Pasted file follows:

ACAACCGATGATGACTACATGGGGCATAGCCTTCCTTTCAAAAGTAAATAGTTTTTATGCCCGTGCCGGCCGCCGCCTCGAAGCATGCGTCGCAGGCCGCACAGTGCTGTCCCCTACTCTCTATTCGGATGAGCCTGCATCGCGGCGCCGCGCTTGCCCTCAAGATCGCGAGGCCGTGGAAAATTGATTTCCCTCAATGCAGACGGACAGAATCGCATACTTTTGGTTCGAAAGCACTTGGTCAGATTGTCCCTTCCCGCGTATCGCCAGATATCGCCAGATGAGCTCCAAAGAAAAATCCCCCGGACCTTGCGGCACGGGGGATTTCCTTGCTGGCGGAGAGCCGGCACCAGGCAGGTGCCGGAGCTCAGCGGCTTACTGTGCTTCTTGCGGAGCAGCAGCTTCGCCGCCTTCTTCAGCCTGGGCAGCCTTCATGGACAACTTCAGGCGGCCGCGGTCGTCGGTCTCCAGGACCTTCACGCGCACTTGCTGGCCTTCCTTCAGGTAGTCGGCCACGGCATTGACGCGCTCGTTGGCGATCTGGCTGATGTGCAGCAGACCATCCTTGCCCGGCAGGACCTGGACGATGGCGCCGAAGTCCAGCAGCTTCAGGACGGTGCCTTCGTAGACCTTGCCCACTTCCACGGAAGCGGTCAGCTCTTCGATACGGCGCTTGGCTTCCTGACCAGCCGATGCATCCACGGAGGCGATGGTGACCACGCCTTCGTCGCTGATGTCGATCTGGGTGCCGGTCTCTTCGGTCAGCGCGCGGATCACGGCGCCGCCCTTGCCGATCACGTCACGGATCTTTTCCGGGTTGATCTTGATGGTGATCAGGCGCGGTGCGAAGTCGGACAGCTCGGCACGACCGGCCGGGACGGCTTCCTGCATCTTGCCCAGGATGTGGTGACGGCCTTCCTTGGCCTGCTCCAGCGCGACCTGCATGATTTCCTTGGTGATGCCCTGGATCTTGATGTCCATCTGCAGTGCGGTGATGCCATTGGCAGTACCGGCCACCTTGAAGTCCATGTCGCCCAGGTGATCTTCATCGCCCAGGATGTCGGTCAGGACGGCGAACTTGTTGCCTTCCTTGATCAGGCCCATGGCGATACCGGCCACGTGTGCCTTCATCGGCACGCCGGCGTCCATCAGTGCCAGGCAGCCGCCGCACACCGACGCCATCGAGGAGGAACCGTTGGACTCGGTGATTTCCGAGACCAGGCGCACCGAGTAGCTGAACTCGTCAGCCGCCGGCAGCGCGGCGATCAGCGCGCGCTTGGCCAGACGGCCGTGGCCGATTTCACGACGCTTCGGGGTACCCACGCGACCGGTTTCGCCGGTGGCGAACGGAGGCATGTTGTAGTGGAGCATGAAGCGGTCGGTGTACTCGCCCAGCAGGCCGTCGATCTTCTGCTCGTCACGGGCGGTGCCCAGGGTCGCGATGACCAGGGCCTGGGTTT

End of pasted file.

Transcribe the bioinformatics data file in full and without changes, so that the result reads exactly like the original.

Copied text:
ACAACCGATGATGACTACATGGGGCATAGCCTTCCTTTCAAAAGTAAATAGTTTTTATGCCCGTGCCGGCCGCCGCCTCGAAGCATGCGTCGCAGGCCGCACAGTGCTGTCCCCTACTCTCTATTCGGATGAGCCTGCATCGCGGCGCCGCGCTTGCCCTCAAGATCGCGAGGCCGTGGAAAATTGATTTCCCTCAATGCAGACGGACAGAATCGCATACTTTTGGTTCGAAAGCACTTGGTCAGATTGTCCCTTCCCGCGTATCGCCAGATATCGCCAGATGAGCTCCAAAGAAAAATCCCCCGGACCTTGCGGCACGGGGGATTTCCTTGCTGGCGGAGAGCCGGCACCAGGCAGGTGCCGGAGCTCAGCGGCTTACTGTGCTTCTTGCGGAGCAGCAGCTTCGCCGCCTTCTTCAGCCTGGGCAGCCTTCATGGACAACTTCAGGCGGCCGCGGTCGTCGGTCTCCAGGACCTTCACGCGCACTTGCTGGCCTTCCTTCAGGTAGTCGGCCACGGCATTGACGCGCTCGTTGGCGATCTGGCTGATGTGCAGCAGACCATCCTTGCCCGGCAGGACCTGGACGATGGCGCCGAAGTCCAGCAGCTTCAGGACGGTGCCTTCGTAGACCTTGCCCACTTCCACGGAAGCGGTCAGCTCTTCGATACGGCGCTTGGCTTCCTGACCAGCCGATGCATCCACGGAGGCGATGGTGACCACGCCTTCGTCGCTGATGTCGATCTGGGTGCCGGTCTCTTCGGTCAGCGCGCGGATCACGGCGCCGCCCTTGCCGATCACGTCACGGATCTTTTCCGGGTTGATCTTGATGGTGATCAGGCGCGGTGCGAAGTCGGACAGCTCGGCACGACCGGCCGGGACGGCTTCCTGCATCTTGCCCAGGATGTGGTGACGGCCTTCCTTGGCCTGCTCCAGCGCGACCTGCATGATTTCCTTGGTGATGCCCTGGATCTTGATGTCCATCTGCAGTGCGGTGATGCCATTGGCAGTACCGGCCACCTTGAAGTCCATGTCGCCCAGGTGATCTTCATCGCCCAGGATGTCGGTCAGGACGGCGAACTTGTTGCCTTCCTTGATCAGGCCCATGGCGATACCGGCCACGTGTGCCTTCATCGGCACGCCGGCGTCCATCAGTGCCAGGCAGCCGCCGCACACCGACGCCATCGAGGAGGAACCGTTGGACTCGGTGATTTCCGAGACCAGGCGCACCGAGTAGCTGAACTCGTCAGCCGCCGGCAGCGCGGCGATCAGCGCGCGCTTGGCCAGACGGCCGTGGCCGATTTCACGACGCTTCGGGGTACCCACGCGACCGGTTTCGCCGGTGGCGAACGGAGGCATGTTGTAGTGGAGCATGAAGCGGTCGGTGTACTCGCCCAGCAGGCCGTCGATCTTCTGCTCGTCACGGGCGGTGCCCAGGGTCGCGATGACCAGGGCCTGGGTTT